If I'd been a cowboy, it might've ended well.Somewhere on the ramble, I'm sure I'd have to sellMy guns along the highway. My coins to the table To make a gambler's double, I'd double debts to pay.Prob'ly shrink and slink away, It mightn't've ended well.What If I'd been a sailor? I think it might've ended well.From August to MayFor a searat of man drifting through eternal blue, aboard the finest Debris.I might've called the shanties. From daybreak to storm's set, lines stay Taught, over rhythm unbroken.But, oh, there's a schism unspoken, a mighty calling of the lee.An absentminded Pirate, unaccustomed to the sea;To the land, a traitor. I think it mightn't've ended well. What might've worked for me? What might've ended well?Soldier, to bloody sally forth through hell?Teacher of glorious stories to tell?Man of gold, or stores to sell?Lover to a gentle belle? Maybe a camel;A seashell.What mightn't've been a life where it mightn't've ended well?
Zakath stared at the floor. 'I suddenly feel very helpless,' he admitted, 'and I don't like the feeling. I've been rather effectively dethroned, you know. This morning I was the Emperor of the largest nation on earth; this afternoon, I'm going to be a vagabond.'You might find it refreshing,' Silk told him lightly.Shut up, Kheldar,' Zakath said almost absently. He looked back at Polgara. 'You know something rather peculiar?'What's that?'Even if I hadn't given my word, I'd still have to go to Kell. It's almost like a compulsion. I feel as if I'm being driven, and my driver is a blindfolded girl who's hardly more than a child.'There are rewards,' she told him.Such as what?'Who knows? Happiness, perhaps.'He laughed ironically. 'Happiness has never been a driving ambition of mine, Lady Polgara, not for a long time now.'You may have to accept it anyway,' She smiled. 'We aren't allowed to choose our rewards any more than we are our tasks. Those decisions are made for us.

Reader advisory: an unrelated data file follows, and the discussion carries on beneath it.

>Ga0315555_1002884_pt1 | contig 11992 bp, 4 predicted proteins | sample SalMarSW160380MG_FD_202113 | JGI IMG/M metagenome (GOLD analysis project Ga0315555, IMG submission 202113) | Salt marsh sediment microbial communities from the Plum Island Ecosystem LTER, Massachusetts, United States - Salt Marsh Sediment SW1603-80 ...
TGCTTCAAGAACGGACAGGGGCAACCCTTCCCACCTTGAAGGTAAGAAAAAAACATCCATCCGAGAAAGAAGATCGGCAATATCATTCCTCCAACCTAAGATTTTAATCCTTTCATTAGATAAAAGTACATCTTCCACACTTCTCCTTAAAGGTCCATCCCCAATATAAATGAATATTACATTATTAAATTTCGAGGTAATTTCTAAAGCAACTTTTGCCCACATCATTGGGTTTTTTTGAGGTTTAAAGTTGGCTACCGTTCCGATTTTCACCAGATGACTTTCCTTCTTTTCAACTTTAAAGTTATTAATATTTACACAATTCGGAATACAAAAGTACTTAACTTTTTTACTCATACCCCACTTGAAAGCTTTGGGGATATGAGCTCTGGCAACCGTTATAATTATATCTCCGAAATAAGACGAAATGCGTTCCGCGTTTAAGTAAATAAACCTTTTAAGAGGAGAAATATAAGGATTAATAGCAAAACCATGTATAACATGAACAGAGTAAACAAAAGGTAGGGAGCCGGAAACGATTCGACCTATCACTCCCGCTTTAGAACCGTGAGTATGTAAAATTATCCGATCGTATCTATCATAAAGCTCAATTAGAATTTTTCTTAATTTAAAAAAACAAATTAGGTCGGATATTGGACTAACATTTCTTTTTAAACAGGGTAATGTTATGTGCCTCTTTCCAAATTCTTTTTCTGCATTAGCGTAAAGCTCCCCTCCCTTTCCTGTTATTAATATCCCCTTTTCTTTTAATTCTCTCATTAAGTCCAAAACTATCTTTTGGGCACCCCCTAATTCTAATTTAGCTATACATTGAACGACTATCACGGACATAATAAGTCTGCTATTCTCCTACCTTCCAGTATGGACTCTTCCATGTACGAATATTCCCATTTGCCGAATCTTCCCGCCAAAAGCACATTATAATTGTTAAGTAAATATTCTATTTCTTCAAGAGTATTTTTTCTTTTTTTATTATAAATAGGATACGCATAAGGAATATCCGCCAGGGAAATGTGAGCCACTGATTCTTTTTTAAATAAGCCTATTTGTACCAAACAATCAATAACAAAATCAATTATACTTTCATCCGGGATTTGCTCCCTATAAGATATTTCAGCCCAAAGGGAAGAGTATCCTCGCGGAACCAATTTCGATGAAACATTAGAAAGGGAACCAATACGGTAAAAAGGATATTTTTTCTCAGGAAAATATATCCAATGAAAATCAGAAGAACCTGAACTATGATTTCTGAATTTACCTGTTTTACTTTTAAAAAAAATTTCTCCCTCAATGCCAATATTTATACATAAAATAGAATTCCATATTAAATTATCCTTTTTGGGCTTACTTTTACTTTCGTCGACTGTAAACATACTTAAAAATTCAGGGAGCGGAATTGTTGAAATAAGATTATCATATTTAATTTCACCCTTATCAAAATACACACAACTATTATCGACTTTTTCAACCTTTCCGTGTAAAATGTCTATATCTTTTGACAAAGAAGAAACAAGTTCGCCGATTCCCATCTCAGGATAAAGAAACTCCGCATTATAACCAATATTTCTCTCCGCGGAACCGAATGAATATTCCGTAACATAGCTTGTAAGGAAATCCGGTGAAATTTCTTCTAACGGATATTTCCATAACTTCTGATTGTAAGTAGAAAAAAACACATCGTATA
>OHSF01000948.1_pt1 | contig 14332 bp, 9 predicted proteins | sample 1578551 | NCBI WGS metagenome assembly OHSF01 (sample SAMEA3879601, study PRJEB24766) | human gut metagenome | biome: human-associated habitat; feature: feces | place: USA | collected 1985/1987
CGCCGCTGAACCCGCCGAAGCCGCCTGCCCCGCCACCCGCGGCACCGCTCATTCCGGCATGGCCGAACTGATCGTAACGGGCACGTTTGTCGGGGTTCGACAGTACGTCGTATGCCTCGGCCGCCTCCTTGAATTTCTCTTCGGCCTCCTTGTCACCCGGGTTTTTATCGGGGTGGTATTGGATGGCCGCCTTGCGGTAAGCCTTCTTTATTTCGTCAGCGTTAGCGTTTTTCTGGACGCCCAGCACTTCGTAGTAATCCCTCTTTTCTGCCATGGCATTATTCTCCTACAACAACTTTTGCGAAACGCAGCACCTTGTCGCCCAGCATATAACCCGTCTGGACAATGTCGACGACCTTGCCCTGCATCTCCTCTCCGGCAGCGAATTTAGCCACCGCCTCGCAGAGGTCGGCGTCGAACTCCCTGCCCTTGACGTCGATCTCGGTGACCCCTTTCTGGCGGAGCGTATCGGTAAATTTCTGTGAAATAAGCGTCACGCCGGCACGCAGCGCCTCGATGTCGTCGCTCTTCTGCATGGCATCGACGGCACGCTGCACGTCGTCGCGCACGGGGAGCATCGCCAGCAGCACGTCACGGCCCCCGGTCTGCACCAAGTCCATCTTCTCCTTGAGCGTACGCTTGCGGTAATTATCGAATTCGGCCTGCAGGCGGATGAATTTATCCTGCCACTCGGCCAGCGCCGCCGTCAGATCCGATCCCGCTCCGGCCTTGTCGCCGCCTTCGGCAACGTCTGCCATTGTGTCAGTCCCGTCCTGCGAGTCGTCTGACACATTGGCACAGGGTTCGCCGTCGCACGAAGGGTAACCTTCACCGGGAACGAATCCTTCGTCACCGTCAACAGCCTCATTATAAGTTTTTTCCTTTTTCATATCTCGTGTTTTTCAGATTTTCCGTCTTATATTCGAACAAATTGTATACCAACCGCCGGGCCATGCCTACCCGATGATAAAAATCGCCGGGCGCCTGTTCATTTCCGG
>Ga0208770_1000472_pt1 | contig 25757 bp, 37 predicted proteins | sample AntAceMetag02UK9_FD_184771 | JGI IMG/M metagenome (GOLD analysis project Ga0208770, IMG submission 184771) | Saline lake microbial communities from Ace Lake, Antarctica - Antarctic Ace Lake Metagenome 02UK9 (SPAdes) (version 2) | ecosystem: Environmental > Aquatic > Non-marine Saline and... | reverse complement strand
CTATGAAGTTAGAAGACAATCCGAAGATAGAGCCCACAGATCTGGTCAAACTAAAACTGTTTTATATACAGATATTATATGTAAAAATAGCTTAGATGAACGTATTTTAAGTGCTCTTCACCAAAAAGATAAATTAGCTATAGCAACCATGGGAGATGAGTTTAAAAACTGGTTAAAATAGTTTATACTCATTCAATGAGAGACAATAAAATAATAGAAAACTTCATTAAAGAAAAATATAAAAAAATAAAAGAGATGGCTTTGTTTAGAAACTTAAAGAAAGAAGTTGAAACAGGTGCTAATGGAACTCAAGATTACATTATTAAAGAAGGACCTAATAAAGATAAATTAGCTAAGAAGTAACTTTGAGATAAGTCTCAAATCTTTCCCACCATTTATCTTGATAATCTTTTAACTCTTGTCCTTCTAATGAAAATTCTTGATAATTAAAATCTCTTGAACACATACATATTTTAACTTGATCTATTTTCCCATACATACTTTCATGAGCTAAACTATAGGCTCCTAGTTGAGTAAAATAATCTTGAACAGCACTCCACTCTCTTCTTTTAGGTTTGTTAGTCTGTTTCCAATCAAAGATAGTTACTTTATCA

Mom always liked to say that we hardly ever know the decisions we make that change our lives, mostly because they are little ones. You took this bus instead of that one and ended up meeting your soul mate, that kind of thing. But there was no doubt in my mind that this was one of those life-changing moments.
What the hell does liberty mean anyhow? It's just a word like house or table or any other word. Only it's a special kind of word. A guy says house and he can point to a house to prove it. But a guy says come on let's fight for liberty and he can't show you liberty. He can't prove the thing he is talking about so how in the hell can he be telling you to fight for it?
I have always hesitated to give advice, for how can one advise another how to act unless one knows that other as well as one knows himself? Heaven knows. I know little enough of myself: I know nothing of others. We can only guess at the thoughts and emotions of our neighbours. Each one of us is a prisoner in a solitary tower and he communicates with the other prisoners, who form mankind, by conventional signs that have not quite the same meaning for them as for himself.
A single action can cause a life to veer off in a direction it was never meant to go. Falling in love can do that, you think. And so can a wild party. You marvel at the way each has the power to forever alter an individual's compass. And it is the knowing that such a thing can so easily happen, as you did not know before, not really, that has fundamentally changed you and your son.